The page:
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Timetable validation improvements 20/11/2018 at 20:05 #113451
AlexRail575
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70 posts
This is mainly because of my current foray into writing a TT for, among others, Swindid.

A feature which would be helpful would be if there was some form of warning in the timetable validator for places which are required by the sim (for ARS purposes, for example, at Swindon, Rushey Platt) but which do not have a time other than the auto-generated one (the sim already seems to hold this information, as auto-generated locations are Capitalised Normally instead of being ALL CAPS).

Alternatively, the sim could simply auto-generate the locations but not add in a time (since the time it does put in is, often enough, not quite exact).

As a related, but independent issue, it would also be helpful if validation pointed out locations which are on a train's timetable but which do not have a time specified (the only valid case were I'd expect to see this is for run-round loco moves).

Last edited: 20/11/2018 at 20:06 by AlexRail575
Reason: spelling/typo

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Timetable validation improvements 20/11/2018 at 22:09 #113454
Peter Bennet
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4430 posts
AlexRail575 in post 113451 said:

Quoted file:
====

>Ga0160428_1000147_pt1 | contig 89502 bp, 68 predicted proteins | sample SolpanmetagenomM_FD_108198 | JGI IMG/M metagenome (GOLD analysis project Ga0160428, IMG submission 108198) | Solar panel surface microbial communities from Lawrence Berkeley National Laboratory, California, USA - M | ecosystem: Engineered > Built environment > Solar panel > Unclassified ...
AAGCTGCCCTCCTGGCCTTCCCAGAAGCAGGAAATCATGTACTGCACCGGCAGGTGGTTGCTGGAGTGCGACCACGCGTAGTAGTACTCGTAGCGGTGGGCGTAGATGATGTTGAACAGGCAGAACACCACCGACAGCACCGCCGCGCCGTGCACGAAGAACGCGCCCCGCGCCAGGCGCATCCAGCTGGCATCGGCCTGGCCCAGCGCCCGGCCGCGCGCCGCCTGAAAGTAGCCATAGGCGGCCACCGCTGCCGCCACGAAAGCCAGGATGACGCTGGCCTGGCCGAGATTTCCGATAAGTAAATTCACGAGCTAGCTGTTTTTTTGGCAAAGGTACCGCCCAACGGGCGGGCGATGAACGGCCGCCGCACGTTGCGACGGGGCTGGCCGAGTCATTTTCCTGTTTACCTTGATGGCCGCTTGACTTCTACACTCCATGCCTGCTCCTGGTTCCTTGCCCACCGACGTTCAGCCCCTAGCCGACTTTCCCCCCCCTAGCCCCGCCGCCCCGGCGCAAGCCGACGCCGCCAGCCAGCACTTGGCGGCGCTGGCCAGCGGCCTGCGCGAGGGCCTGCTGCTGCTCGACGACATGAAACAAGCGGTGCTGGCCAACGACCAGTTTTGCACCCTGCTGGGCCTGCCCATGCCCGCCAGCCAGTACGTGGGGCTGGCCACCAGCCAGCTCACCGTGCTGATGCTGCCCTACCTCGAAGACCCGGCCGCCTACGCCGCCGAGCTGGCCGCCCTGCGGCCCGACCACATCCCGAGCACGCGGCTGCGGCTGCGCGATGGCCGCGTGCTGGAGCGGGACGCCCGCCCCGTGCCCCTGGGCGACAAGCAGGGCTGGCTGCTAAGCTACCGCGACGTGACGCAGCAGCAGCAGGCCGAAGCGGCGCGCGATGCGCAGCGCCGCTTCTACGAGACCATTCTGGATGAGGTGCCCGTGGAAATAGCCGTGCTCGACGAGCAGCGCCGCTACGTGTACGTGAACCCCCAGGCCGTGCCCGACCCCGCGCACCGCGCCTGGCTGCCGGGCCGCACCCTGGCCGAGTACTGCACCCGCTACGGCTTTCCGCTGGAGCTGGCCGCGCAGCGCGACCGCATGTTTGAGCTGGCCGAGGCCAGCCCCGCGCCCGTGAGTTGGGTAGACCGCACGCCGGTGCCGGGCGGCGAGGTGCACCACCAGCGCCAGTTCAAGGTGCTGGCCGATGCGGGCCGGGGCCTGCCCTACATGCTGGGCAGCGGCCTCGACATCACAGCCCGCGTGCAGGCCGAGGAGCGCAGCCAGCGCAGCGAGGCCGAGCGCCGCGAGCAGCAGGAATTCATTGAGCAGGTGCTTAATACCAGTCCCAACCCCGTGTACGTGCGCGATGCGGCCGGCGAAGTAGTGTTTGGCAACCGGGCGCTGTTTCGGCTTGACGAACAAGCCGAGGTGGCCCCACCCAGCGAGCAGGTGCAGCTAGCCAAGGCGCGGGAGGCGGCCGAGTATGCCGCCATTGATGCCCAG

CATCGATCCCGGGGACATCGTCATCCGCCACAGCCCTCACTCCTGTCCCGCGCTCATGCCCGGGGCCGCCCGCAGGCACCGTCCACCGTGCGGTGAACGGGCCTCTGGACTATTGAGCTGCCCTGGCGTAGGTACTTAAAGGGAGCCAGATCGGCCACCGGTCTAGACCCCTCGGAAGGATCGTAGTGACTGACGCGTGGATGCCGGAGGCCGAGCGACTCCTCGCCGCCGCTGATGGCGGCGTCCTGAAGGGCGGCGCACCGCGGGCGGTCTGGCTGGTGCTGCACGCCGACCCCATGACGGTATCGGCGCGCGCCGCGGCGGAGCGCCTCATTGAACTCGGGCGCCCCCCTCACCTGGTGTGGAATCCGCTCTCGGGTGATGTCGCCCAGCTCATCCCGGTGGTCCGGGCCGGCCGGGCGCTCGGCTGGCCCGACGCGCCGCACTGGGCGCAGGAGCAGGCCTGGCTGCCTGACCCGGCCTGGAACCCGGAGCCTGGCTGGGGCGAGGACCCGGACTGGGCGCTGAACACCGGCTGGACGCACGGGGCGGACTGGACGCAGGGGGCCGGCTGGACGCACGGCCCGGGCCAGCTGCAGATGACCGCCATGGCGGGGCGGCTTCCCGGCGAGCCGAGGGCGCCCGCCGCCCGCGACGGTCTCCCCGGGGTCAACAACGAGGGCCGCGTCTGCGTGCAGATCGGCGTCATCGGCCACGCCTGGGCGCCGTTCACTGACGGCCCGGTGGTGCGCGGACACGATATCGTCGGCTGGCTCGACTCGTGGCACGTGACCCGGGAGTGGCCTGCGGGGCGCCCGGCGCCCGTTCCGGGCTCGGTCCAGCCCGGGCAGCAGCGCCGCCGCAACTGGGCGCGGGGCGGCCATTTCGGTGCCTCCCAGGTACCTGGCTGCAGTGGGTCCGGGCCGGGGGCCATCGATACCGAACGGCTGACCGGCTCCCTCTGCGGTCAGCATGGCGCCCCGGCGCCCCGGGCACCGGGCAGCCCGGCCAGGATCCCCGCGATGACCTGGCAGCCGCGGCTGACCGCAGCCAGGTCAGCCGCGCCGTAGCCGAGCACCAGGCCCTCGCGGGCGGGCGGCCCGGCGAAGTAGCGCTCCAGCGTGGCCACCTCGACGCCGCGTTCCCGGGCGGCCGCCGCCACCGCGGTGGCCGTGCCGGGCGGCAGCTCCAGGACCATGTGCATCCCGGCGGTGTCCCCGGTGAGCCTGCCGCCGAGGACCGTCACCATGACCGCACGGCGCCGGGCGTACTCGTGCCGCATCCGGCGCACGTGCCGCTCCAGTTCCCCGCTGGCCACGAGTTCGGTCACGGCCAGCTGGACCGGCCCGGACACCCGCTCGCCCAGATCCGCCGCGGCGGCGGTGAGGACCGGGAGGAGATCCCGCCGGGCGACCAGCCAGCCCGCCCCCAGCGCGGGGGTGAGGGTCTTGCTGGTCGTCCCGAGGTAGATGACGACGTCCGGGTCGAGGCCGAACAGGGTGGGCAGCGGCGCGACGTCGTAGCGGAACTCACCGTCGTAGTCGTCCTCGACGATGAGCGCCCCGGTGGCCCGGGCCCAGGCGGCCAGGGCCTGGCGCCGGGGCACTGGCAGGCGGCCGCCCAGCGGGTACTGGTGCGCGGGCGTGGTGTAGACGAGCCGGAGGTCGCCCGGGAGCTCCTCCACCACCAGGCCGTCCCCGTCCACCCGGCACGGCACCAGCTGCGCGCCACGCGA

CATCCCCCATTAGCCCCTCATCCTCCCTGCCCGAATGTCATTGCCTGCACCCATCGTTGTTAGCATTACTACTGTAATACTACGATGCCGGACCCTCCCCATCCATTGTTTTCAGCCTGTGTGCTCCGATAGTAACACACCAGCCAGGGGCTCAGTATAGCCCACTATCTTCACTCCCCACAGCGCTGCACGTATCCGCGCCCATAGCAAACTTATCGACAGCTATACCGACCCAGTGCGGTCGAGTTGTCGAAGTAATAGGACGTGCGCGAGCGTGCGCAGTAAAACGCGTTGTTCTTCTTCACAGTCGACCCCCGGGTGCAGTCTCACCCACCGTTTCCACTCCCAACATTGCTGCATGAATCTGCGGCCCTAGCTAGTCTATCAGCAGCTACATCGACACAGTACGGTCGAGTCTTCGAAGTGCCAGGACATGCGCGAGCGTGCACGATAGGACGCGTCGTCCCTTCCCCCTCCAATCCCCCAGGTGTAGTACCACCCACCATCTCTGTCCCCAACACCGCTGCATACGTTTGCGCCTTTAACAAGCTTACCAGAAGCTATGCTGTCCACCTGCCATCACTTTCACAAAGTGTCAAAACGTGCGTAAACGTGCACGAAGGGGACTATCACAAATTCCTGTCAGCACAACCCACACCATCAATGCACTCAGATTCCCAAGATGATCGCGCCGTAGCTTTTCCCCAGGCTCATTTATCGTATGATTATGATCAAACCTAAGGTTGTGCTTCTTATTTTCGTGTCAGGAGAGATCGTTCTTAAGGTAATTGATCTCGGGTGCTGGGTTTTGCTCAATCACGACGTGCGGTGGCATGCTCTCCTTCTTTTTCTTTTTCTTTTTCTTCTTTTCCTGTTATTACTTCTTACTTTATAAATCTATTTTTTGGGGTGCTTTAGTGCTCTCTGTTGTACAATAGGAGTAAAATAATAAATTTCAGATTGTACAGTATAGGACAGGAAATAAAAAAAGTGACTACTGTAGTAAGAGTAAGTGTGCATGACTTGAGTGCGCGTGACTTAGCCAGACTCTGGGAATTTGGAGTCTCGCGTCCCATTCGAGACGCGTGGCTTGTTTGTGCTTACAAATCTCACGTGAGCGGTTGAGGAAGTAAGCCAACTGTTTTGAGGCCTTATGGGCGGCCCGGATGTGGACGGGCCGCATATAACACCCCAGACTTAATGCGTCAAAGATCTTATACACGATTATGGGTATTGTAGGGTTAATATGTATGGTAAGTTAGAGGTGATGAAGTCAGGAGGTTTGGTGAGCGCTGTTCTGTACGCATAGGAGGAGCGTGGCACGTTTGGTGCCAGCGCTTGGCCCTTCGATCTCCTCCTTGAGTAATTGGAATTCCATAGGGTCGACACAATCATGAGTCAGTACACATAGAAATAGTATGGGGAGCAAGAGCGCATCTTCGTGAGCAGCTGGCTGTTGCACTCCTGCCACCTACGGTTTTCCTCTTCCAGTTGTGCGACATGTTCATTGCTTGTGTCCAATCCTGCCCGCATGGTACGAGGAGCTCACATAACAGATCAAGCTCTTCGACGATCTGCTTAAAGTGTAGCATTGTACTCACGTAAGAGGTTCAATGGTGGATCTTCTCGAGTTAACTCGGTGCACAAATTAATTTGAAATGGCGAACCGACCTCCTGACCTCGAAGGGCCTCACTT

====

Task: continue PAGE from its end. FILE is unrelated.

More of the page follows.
This is mainly because of my current foray into writing a TT for, among others, Swindid.

A feature which would be helpful would be if there was some form of warning in the timetable validator for places which are required by the sim (for ARS purposes, for example, at Swindon, Rushey Platt) but which do not have a time other than the auto-generated one (the sim already seems to hold this information, as auto-generated locations are Capitalised Normally instead of being ALL CAPS).

Alternatively, the sim could simply auto-generate the locations but not add in a time (since the time it does put in is, often enough, not quite exact).

As a related, but independent issue, it would also be helpful if validation pointed out locations which are on a train's timetable but which do not have a time specified (the only valid case were I'd expect to see this is for run-round loco moves).
In what way is the time that is added not quite exact?
If you can give me an example of what you have and what you think it should be I can have a look at the factor in the data.

Peter